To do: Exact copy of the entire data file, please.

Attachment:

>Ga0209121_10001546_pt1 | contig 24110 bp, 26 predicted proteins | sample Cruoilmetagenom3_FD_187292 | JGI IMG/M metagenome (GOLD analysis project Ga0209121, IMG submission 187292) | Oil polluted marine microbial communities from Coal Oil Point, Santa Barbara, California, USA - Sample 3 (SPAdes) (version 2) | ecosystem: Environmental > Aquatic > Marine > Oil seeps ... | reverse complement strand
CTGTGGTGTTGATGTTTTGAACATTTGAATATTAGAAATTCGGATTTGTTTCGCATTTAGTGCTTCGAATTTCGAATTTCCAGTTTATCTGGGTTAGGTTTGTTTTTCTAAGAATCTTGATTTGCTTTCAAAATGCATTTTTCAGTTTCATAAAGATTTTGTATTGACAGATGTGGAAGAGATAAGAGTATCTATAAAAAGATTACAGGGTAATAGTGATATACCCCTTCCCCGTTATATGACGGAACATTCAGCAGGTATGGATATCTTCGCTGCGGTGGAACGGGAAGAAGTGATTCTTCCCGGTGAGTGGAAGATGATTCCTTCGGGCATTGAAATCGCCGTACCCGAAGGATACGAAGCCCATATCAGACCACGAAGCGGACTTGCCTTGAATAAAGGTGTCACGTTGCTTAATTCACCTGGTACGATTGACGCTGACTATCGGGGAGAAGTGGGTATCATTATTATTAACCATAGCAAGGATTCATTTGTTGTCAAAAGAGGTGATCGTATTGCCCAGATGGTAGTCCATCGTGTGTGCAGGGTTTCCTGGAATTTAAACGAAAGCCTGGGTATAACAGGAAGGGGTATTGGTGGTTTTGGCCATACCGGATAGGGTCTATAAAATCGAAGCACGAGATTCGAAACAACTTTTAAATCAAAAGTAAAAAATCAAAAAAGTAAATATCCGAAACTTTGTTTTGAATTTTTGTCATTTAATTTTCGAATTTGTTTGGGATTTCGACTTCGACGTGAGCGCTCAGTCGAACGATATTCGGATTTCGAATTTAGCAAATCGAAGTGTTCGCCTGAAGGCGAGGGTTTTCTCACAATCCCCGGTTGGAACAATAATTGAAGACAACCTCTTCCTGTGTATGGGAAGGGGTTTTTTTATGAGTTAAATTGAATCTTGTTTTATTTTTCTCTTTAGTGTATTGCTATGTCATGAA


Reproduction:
>Ga0209121_10001546_pt1 | contig 24110 bp, 26 predicted proteins | sample Cruoilmetagenom3_FD_187292 | JGI IMG/M metagenome (GOLD analysis project Ga0209121, IMG submission 187292) | Oil polluted marine microbial communities from Coal Oil Point, Santa Barbara, California, USA - Sample 3 (SPAdes) (version 2) | ecosystem: Environmental > Aquatic > Marine > Oil seeps ... | reverse complement strand
CTGTGGTGTTGATGTTTTGAACATTTGAATATTAGAAATTCGGATTTGTTTCGCATTTAGTGCTTCGAATTTCGAATTTCCAGTTTATCTGGGTTAGGTTTGTTTTTCTAAGAATCTTGATTTGCTTTCAAAATGCATTTTTCAGTTTCATAAAGATTTTGTATTGACAGATGTGGAAGAGATAAGAGTATCTATAAAAAGATTACAGGGTAATAGTGATATACCCCTTCCCCGTTATATGACGGAACATTCAGCAGGTATGGATATCTTCGCTGCGGTGGAACGGGAAGAAGTGATTCTTCCCGGTGAGTGGAAGATGATTCCTTCGGGCATTGAAATCGCCGTACCCGAAGGATACGAAGCCCATATCAGACCACGAAGCGGACTTGCCTTGAATAAAGGTGTCACGTTGCTTAATTCACCTGGTACGATTGACGCTGACTATCGGGGAGAAGTGGGTATCATTATTATTAACCATAGCAAGGATTCATTTGTTGTCAAAAGAGGTGATCGTATTGCCCAGATGGTAGTCCATCGTGTGTGCAGGGTTTCCTGGAATTTAAACGAAAGCCTGGGTATAACAGGAAGGGGTATTGGTGGTTTTGGCCATACCGGATAGGGTCTATAAAATCGAAGCACGAGATTCGAAACAACTTTTAAATCAAAAGTAAAAAATCAAAAAAGTAAATATCCGAAACTTTGTTTTGAATTTTTGTCATTTAATTTTCGAATTTGTTTGGGATTTCGACTTCGACGTGAGCGCTCAGTCGAACGATATTCGGATTTCGAATTTAGCAAATCGAAGTGTTCGCCTGAAGGCGAGGGTTTTCTCACAATCCCCGGTTGGAACAATAATTGAAGACAACCTCTTCCTGTGTATGGGAAGGGGTTTTTTTATGAGTTAAATTGAATCTTGTTTTATTTTTCTCTTTAGTGTATTGCTATGTCATGAA